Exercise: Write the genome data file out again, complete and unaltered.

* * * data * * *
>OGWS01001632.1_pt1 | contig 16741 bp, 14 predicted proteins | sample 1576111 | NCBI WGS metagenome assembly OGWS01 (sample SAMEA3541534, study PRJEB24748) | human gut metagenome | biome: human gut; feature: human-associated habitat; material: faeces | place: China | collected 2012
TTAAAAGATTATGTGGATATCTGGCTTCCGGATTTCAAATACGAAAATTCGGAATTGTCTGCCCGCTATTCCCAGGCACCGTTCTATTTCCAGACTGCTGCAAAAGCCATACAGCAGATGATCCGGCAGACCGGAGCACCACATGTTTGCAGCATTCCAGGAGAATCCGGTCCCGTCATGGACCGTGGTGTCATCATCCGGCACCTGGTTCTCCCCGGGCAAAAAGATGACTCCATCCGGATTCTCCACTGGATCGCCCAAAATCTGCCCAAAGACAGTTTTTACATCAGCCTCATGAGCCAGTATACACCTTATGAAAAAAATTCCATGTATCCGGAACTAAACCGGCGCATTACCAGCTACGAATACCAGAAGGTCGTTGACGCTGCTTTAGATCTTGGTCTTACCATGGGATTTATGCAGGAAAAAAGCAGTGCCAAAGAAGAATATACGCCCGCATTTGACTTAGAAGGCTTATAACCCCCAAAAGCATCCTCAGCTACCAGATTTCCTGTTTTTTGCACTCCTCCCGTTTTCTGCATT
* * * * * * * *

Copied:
>OGWS01001632.1_pt1 | contig 16741 bp, 14 predicted proteins | sample 1576111 | NCBI WGS metagenome assembly OGWS01 (sample SAMEA3541534, study PRJEB24748) | human gut metagenome | biome: human gut; feature: human-associated habitat; material: faeces | place: China | collected 2012
TTAAAAGATTATGTGGATATCTGGCTTCCGGATTTCAAATACGAAAATTCGGAATTGTCTGCCCGCTATTCCCAGGCACCGTTCTATTTCCAGACTGCTGCAAAAGCCATACAGCAGATGATCCGGCAGACCGGAGCACCACATGTTTGCAGCATTCCAGGAGAATCCGGTCCCGTCATGGACCGTGGTGTCATCATCCGGCACCTGGTTCTCCCCGGGCAAAAAGATGACTCCATCCGGATTCTCCACTGGATCGCCCAAAATCTGCCCAAAGACAGTTTTTACATCAGCCTCATGAGCCAGTATACACCTTATGAAAAAAATTCCATGTATCCGGAACTAAACCGGCGCATTACCAGCTACGAATACCAGAAGGTCGTTGACGCTGCTTTAGATCTTGGTCTTACCATGGGATTTATGCAGGAAAAAAGCAGTGCCAAAGAAGAATATACGCCCGCATTTGACTTAGAAGGCTTATAACCCCCAAAAGCATCCTCAGCTACCAGATTTCCTGTTTTTTGCACTCCTCCCGTTTTCTGCATT